Messaging organizational change: how regulatory fit relates to openness to change through fairness perceptions. STUDY 2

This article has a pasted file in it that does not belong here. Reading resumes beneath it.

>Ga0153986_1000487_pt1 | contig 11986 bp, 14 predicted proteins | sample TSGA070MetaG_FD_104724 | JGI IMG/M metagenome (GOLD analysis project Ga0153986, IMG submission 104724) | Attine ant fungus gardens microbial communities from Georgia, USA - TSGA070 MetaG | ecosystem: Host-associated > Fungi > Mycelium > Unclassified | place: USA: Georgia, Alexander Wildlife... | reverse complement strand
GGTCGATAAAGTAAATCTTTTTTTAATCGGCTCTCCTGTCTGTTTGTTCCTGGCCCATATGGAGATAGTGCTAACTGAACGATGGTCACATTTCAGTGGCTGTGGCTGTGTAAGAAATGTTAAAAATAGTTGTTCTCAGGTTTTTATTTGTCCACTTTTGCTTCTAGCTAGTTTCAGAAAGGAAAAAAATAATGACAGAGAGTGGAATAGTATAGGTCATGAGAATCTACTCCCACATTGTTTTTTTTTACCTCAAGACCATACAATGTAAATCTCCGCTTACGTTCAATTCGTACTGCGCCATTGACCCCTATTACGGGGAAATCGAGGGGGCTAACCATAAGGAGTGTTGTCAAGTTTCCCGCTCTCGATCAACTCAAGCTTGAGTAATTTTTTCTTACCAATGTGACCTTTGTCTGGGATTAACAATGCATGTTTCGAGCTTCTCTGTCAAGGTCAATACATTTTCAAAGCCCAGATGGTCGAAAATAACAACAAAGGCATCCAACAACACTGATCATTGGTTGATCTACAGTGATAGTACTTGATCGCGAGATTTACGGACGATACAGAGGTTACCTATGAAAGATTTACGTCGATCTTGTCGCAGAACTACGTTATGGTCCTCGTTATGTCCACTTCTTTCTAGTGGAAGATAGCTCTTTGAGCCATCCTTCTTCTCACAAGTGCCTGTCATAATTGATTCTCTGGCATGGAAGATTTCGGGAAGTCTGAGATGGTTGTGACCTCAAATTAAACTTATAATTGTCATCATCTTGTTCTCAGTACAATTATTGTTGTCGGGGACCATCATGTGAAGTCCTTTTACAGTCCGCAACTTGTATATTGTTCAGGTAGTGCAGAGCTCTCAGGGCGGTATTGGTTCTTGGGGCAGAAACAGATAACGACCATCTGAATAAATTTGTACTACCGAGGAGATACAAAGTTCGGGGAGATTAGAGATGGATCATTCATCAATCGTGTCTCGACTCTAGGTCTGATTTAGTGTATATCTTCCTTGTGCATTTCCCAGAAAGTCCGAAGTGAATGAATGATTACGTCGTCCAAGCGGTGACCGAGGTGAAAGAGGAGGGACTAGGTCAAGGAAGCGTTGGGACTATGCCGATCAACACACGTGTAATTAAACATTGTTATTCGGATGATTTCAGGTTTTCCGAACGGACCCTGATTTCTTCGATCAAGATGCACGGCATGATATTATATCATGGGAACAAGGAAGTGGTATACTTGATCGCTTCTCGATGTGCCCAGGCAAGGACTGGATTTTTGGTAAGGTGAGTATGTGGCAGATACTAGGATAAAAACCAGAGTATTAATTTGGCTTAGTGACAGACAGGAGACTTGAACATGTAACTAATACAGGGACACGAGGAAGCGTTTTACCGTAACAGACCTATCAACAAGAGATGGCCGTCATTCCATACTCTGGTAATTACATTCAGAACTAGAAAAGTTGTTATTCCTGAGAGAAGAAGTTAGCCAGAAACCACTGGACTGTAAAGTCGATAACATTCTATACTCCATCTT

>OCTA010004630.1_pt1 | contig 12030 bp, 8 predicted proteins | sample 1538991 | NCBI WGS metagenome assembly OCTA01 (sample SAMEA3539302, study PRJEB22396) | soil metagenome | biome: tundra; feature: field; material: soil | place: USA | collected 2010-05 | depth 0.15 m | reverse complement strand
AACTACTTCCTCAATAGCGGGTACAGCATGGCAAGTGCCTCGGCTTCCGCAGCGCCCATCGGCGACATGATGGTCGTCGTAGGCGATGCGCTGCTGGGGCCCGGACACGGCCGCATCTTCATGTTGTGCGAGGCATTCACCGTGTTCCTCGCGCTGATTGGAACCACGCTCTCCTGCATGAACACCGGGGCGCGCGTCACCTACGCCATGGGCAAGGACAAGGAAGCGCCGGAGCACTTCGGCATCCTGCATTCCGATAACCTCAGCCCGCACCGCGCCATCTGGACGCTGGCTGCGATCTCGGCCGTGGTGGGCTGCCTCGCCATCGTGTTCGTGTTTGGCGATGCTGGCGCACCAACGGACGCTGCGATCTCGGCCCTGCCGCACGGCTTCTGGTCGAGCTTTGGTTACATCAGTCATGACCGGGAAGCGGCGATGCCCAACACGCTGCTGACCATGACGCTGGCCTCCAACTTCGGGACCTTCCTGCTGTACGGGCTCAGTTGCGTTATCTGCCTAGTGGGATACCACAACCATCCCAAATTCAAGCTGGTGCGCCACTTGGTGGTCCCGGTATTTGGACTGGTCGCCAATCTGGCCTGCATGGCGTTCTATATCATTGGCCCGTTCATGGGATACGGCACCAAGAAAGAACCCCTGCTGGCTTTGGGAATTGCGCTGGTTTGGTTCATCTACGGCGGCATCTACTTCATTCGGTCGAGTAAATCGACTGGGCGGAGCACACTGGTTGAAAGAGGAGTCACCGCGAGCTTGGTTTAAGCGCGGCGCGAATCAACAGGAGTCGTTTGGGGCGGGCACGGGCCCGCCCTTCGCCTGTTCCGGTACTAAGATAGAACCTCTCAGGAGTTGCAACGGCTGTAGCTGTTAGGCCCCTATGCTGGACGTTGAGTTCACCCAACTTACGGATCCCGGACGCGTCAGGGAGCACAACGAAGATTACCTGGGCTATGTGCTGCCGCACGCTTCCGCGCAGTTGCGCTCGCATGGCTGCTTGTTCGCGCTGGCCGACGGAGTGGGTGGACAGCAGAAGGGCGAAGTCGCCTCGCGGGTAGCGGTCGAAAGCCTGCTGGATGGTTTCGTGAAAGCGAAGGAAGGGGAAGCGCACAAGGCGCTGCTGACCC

[THIS IS DATA FOR STUDY 2] Regulatory fit theory predicts that matching a message to individuals’ motivational orientation feels right, thereby enhancing fairness perceptions. In two studies we tested whether, through fairness perceptions, regulatory fit relates to greater openness to change, especially when that change has negative consequences for its recipients. Study 1 was a field experiment conducted among primary and middle school teachers who, respectively, expected positive versus negative outcomes from an actual major education change in Poland. We manipulated message framing, describing the prospected change in a promotion-related or prevention-related way. We measured processing fluency, engagement, process fairness, and change openness. Study 2 was a vignette experiment where college graduates assessed their openness to a change in university policy regarding credits for research participation. We randomized change framing (promotion vs. prevention) and outcome (positive vs. negative) between the participants. Supporting the predictions, the decision process regarding the change was perceived as more fair when the message framing matched recipients’ regulatory focus. In line with our expectations, perceived fairness was linked with increased openness toward the change especially among individuals who could be hurt by the changes. In both studies, the fairness mechanism was crucial under these circumstances as compared to the competing mechanism of engagement (and fluency in Study 1).